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Rivers

  • Importance of Rivers
  • Water Cycle
  • Features of a Drainage Basin
  • Rivers impact on Land
  • Waterfalls and Gorges
  • Meanders, Ox-bow lakes, and Floodplains
  • Causes of Floods
  • Flood Management

What are the world's major rivers?

 

Longest vs Largest

The longest river is a river that travels the farthest. From source to mouth it covers the greatest distance. The largest river is a river that carries the most water from source to mouth. It is generally also the widest river. The ten longest rivers in the world are: 

 

River

Location

Distance (Miles)

Nile

Africa

4,180

Amazon

South America

3,912

Mississippi-Missouri-Red Rock

United States

3,710

Yangtze

China

3,602

Ob

Russia

3,459

Yellow

China

2,900

Yenisei

Russia

2,800

Parana

South America

2,795

Irtish

Russia

2,758

Congo

Congo

2,716

 

The River Severn is the longest river in UK, at 220 miles. It starts at an altitude of 2,001 feet in the Cambrian Mountains of mid Wales. It then flows through Shropshire, Worcestershire and Gloucestershire, with the county towns of Shrewsbury, Worcester, and Gloucester on its banks.

Why are rivers important? 

 

A river is water that flows downhill in a channel. 

The map above shows the route of the River Thames, and some of the villages, towns and cities that grew up along it. The river provided a source of transport in order to distribute goods to trade. Historically, settlement was built around rivers for protection from invasions.

 

Rivers are important for many reasons:

  • They shape the land
  • They supply us and our homes with water
  • They can be used to produce hydroelectric power
  • Influence the location of settlements
  • Means of travel
  • Recreation

What is the water cycle?

 

The water cycle is how water is transferred from the hydrosphere (rivers, seas and oceans), the lithosphere (earth's crust) and atmosphere. It consists of evaporation, condensation, precipitation and collection. Evaporation is when the sun heats the water in the puddles, rivers, seas and oceans and it turns into water vapour that rises into the air. Condensation occurs when the water vapour rises and cools down creating water droplets that join together to form clouds. When the clouds become too heavy the water droplets falls from the atmosphere to the lithosphere (earth's surface) as precipitation. Precipitation refers to rain, snow, hail and sleet. The water is then collected in the hydrosphere (streams, rivers, oceans). The cycle starts again when this water is heated.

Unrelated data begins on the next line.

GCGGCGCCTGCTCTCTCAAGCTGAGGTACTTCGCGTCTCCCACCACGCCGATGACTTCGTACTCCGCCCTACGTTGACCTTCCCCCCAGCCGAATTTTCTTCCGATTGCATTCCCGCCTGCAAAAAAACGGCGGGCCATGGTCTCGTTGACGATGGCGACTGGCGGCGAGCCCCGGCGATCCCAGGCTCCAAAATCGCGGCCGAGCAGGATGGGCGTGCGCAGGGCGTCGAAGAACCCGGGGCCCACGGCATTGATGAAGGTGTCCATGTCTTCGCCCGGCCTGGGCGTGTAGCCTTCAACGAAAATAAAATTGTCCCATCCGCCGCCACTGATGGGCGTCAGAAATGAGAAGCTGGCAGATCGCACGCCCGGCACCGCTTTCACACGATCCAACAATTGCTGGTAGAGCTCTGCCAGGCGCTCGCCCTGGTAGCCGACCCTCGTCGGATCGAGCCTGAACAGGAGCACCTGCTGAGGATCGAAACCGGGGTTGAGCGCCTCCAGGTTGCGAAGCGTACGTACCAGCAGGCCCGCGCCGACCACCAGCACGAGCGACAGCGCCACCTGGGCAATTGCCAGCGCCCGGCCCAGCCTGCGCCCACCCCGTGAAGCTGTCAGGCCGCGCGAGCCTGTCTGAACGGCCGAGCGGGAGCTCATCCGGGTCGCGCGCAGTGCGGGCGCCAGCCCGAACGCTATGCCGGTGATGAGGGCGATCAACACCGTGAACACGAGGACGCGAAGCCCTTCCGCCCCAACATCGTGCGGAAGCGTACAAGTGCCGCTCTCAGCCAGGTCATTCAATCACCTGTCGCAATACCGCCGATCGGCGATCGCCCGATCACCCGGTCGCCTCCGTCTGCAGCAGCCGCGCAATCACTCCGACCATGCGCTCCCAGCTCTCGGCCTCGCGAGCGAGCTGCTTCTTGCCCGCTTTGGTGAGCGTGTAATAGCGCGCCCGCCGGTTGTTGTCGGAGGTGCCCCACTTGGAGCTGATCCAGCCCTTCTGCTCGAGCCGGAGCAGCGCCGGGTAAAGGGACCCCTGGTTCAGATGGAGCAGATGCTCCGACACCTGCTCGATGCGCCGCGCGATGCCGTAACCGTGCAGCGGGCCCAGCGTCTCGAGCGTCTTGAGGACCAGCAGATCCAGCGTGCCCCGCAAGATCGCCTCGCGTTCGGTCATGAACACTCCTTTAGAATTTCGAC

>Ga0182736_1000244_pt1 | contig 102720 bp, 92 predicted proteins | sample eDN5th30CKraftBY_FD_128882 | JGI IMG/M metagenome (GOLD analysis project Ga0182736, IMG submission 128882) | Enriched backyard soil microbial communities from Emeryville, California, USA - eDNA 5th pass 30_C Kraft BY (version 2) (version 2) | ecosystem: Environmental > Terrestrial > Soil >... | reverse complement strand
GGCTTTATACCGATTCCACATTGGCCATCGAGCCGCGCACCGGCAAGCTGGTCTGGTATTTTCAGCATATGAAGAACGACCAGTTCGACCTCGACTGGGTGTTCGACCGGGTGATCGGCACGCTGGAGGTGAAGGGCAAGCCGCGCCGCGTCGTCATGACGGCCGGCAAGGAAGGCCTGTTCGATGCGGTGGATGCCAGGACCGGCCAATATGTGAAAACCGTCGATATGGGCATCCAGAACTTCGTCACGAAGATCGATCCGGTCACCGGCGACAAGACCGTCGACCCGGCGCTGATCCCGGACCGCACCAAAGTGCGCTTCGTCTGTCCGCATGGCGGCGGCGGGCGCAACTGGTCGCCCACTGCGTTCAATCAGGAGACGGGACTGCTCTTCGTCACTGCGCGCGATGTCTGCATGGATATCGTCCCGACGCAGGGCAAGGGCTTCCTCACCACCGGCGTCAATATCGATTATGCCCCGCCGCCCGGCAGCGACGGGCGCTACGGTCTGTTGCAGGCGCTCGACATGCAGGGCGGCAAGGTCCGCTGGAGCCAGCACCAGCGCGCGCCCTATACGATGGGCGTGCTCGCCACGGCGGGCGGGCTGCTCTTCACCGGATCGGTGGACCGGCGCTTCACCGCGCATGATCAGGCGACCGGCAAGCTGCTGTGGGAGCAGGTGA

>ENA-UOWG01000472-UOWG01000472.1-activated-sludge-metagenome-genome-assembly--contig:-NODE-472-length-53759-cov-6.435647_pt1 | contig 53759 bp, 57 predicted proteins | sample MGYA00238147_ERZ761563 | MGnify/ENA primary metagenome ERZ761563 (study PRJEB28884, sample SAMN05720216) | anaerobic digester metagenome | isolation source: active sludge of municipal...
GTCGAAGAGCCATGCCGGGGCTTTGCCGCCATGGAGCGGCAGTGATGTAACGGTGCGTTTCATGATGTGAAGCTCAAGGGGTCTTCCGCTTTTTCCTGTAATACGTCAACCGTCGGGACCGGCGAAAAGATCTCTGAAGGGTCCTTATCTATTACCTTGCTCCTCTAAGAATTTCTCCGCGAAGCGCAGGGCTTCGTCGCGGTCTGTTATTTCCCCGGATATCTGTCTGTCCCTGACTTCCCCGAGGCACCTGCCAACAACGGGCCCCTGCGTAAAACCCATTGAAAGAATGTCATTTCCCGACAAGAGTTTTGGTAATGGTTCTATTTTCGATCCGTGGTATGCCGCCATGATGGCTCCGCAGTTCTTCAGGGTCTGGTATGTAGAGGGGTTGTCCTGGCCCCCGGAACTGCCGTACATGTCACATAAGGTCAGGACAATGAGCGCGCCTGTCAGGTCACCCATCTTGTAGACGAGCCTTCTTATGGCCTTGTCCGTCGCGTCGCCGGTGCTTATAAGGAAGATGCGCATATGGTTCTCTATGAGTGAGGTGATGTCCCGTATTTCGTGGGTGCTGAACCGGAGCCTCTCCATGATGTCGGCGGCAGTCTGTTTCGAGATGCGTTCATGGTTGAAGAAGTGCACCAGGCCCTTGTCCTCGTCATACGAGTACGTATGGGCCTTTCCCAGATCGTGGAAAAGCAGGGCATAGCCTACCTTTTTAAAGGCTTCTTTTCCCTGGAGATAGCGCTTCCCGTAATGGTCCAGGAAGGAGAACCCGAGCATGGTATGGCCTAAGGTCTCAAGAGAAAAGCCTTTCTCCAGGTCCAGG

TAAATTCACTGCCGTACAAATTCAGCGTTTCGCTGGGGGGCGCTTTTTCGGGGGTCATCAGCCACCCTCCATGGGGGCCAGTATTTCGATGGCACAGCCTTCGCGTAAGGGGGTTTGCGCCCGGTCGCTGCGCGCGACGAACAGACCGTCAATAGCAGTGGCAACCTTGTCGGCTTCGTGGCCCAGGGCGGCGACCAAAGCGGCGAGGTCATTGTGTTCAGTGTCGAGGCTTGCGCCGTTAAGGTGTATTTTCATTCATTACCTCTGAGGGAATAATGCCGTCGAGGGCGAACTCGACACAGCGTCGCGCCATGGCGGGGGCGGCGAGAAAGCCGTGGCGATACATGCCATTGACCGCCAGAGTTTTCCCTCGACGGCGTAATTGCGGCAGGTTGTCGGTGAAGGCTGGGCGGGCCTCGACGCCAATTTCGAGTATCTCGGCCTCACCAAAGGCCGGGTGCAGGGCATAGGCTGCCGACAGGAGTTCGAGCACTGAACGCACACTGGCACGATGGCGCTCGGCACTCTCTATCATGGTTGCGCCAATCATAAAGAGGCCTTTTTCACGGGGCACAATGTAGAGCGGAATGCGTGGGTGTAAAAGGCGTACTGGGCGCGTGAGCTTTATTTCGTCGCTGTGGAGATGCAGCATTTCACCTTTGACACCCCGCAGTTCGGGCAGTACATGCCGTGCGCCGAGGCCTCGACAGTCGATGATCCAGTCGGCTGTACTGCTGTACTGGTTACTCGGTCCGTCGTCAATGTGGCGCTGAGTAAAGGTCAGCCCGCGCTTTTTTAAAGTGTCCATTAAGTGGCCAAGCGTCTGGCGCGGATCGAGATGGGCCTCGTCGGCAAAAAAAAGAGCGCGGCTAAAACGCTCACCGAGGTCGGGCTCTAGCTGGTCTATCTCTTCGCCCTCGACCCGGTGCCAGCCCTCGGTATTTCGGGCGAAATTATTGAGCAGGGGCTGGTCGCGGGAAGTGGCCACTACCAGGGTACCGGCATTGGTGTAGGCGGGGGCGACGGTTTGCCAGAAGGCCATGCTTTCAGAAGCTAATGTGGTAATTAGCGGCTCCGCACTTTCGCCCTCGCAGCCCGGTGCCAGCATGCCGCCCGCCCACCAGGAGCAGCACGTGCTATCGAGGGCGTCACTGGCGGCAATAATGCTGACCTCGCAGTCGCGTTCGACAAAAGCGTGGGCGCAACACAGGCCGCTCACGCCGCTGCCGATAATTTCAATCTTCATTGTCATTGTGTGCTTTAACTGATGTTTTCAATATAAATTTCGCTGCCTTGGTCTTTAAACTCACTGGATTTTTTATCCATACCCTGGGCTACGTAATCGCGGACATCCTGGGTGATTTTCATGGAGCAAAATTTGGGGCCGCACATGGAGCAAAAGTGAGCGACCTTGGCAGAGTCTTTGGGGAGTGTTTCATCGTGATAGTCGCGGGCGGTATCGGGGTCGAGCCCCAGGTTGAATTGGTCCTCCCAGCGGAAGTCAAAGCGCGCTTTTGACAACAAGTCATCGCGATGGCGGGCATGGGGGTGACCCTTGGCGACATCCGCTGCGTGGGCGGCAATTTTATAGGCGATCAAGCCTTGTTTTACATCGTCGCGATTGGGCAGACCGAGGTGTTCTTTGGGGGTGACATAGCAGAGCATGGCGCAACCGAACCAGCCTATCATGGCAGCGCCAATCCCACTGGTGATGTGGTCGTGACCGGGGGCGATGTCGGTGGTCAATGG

Water does not always fall directly into rivers. Sometimes it is intercepted and lands on trees where it is later evaporates. This is known as transpiration. Other times it infiltrates the ground and reaches rivers by throughflow and groundwater flow (where it travels through the soil to reach the river by gravity. A lot of water lands on the surface and reaches the river by travelling overland.

What are the characteristics of a river drainage basin?

 

A river's drainage basin refers to an area of land which provides a river with its water. All of the precipitation that falls into the drainage basin will reach the river by gravity through surface run-off, throughflow and groundwater flow. 

A drainage basin has many features:

 

  • Watershed - the edge of highland surrounding a drainage basin. It marks the boundary between two drainage basins.
  • Source - the beginning or start of a river.
  • Tributaries - a stream or smaller river which eventually joins a larger stream or river.
  • Confluence - the point at which two rivers or streams join.
  • Channel - the main body of water in a river from source to mouth.
  • Mouth - the point where the river comes to the end, usually when entering a sea.

What is the long profile of a river?

 

The journey a river takes from its source to mouth is known as the river's long profile. A river changes dramatically as it travels from its source in the upper course to its mouth in the lower course. The biggest change is its shape as the gradient becomes less steep. 

Upper Course

The gradient (steepness of the land) is very steep in the upper course because the rock is hard and more difficult to erode. The water flows quickly down the steep hill which gives the river energy but, the channel is narrow and so it erodes vertically (downwards), creating v-shaped valleys and interlocking spurs. The river is not powerful enough to erode these spurs and so flows around them.

Middle Course

 

As the river flows through the middle course the gradient becomes less steep and the channel holds more water because tributaries flow into the main channel making it deeper. This gives the river more power to erode sideways (lateral erosion) to make the channel wider. The river starts to bend. A bend in a river is called a meander. Later, these meanders become ox-bow lakes. 

Lower Course

 

As the river flows through the lower course the gradient becomes almost flat. The channel is now very wide as a result of continued lateral erosion and deep. Deposition occurs because the river begins to drop the eroded material it was carrying. Estuaries form in the lower course, this is where the river meets the sea. 

How does water change the land?

 

A river is constantly flowing downhill on its way to meet another river, a reservoir or the sea. As it flows it changes the shape of the land. It wears the land away in some places by taking material from it and it carries this material to deposit it somewhere else.